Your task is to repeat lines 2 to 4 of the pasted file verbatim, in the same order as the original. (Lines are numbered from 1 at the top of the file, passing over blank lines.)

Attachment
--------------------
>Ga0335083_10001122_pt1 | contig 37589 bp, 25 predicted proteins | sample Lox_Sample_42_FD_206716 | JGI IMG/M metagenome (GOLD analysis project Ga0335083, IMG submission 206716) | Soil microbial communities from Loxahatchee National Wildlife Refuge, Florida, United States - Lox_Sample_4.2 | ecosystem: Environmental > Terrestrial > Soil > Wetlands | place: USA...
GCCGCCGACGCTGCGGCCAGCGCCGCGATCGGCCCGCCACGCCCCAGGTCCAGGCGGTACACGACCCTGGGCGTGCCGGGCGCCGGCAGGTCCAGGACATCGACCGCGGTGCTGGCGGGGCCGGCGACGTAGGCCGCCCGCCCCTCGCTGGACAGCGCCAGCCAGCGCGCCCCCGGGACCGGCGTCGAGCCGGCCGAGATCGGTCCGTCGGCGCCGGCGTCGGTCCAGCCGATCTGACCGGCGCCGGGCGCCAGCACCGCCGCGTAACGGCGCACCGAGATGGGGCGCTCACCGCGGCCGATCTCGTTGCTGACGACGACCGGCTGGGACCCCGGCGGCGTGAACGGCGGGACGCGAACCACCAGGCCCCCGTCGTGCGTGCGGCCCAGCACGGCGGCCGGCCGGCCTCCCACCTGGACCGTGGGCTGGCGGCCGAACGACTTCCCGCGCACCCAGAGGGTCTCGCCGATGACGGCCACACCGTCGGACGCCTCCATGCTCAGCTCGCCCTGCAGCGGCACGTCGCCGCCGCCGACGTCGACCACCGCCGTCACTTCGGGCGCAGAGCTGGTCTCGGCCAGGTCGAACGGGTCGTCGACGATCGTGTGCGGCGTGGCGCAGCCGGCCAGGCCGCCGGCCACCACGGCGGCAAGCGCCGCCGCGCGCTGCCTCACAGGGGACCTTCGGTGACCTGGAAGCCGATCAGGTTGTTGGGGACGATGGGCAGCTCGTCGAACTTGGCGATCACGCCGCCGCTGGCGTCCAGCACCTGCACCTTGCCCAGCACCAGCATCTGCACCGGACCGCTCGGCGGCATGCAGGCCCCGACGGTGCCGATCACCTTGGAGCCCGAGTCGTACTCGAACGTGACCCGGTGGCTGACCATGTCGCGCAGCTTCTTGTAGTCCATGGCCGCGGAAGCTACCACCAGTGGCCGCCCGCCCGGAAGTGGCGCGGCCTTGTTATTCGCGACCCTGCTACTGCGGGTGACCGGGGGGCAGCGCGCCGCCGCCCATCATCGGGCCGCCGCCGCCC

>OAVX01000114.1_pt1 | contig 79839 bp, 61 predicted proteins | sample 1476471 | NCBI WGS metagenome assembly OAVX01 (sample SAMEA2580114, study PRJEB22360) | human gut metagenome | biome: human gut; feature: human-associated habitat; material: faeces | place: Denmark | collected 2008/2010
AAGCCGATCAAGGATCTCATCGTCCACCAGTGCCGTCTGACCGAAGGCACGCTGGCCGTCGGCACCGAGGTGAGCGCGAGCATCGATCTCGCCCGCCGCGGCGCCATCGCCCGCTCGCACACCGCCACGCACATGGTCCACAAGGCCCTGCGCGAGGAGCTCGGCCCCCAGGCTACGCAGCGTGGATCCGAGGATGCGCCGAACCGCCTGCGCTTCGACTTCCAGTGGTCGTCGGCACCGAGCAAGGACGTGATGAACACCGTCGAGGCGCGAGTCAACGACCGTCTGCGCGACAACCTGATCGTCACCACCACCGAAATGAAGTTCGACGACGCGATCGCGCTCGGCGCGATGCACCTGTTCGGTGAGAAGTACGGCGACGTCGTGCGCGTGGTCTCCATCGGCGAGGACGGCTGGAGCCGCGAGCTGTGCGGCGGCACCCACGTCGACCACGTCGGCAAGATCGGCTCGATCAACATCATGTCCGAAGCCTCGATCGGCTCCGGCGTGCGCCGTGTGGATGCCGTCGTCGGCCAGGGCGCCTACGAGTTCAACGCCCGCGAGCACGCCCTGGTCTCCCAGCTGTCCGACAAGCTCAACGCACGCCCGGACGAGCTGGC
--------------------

GCCGCCGACGCTGCGGCCAGCGCCGCGATCGGCCCGCCACGCCCCAGGTCCAGGCGGTACACGACCCTGGGCGTGCCGGGCGCCGGCAGGTCCAGGACATCGACCGCGGTGCTGGCGGGGCCGGCGACGTAGGCCGCCCGCCCCTCGCTGGACAGCGCCAGCCAGCGCGCCCCCGGGACCGGCGTCGAGCCGGCCGAGATCGGTCCGTCGGCGCCGGCGTCGGTCCAGCCGATCTGACCGGCGCCGGGCGCCAGCACCGCCGCGTAACGGCGCACCGAGATGGGGCGCTCACCGCGGCCGATCTCGTTGCTGACGACGACCGGCTGGGACCCCGGCGGCGTGAACGGCGGGACGCGAACCACCAGGCCCCCGTCGTGCGTGCGGCCCAGCACGGCGGCCGGCCGGCCTCCCACCTGGACCGTGGGCTGGCGGCCGAACGACTTCCCGCGCACCCAGAGGGTCTCGCCGATGACGGCCACACCGTCGGACGCCTCCATGCTCAGCTCGCCCTGCAGCGGCACGTCGCCGCCGCCGACGTCGACCACCGCCGTCACTTCGGGCGCAGAGCTGGTCTCGGCCAGGTCGAACGGGTCGTCGACGATCGTGTGCGGCGTGGCGCAGCCGGCCAGGCCGCCGGCCACCACGGCGGCAAGCGCCGCCGCGCGCTGCCTCACAGGGGACCTTCGGTGACCTGGAAGCCGATCAGGTTGTTGGGGACGATGGGCAGCTCGTCGAACTTGGCGATCACGCCGCCGCTGGCGTCCAGCACCTGCACCTTGCCCAGCACCAGCATCTGCACCGGACCGCTCGGCGGCATGCAGGCCCCGACGGTGCCGATCACCTTGGAGCCCGAGTCGTACTCGAACGTGACCCGGTGGCTGACCATGTCGCGCAGCTTCTTGTAGTCCATGGCCGCGGAAGCTACCACCAGTGGCCGCCCGCCCGGAAGTGGCGCGGCCTTGTTATTCGCGACCCTGCTACTGCGGGTGACCGGGGGGCAGCGCGCCGCCGCCCATCATCGGGCCGCCGCCGCCC

>OAVX01000114.1_pt1 | contig 79839 bp, 61 predicted proteins | sample 1476471 | NCBI WGS metagenome assembly OAVX01 (sample SAMEA2580114, study PRJEB22360) | human gut metagenome | biome: human gut; feature: human-associated habitat; material: faeces | place: Denmark | collected 2008/2010
AAGCCGATCAAGGATCTCATCGTCCACCAGTGCCGTCTGACCGAAGGCACGCTGGCCGTCGGCACCGAGGTGAGCGCGAGCATCGATCTCGCCCGCCGCGGCGCCATCGCCCGCTCGCACACCGCCACGCACATGGTCCACAAGGCCCTGCGCGAGGAGCTCGGCCCCCAGGCTACGCAGCGTGGATCCGAGGATGCGCCGAACCGCCTGCGCTTCGACTTCCAGTGGTCGTCGGCACCGAGCAAGGACGTGATGAACACCGTCGAGGCGCGAGTCAACGACCGTCTGCGCGACAACCTGATCGTCACCACCACCGAAATGAAGTTCGACGACGCGATCGCGCTCGGCGCGATGCACCTGTTCGGTGAGAAGTACGGCGACGTCGTGCGCGTGGTCTCCATCGGCGAGGACGGCTGGAGCCGCGAGCTGTGCGGCGGCACCCACGTCGACCACGTCGGCAAGATCGGCTCGATCAACATCATGTCCGAAGCCTCGATCGGCTCCGGCGTGCGCCGTGTGGATGCCGTCGTCGGCCAGGGCGCCTACGAGTTCAACGCCCGCGAGCACGCCCTGGTCTCCCAGCTGTCCGACAAGCTCAACGCACGCCCGGACGAGCTGGC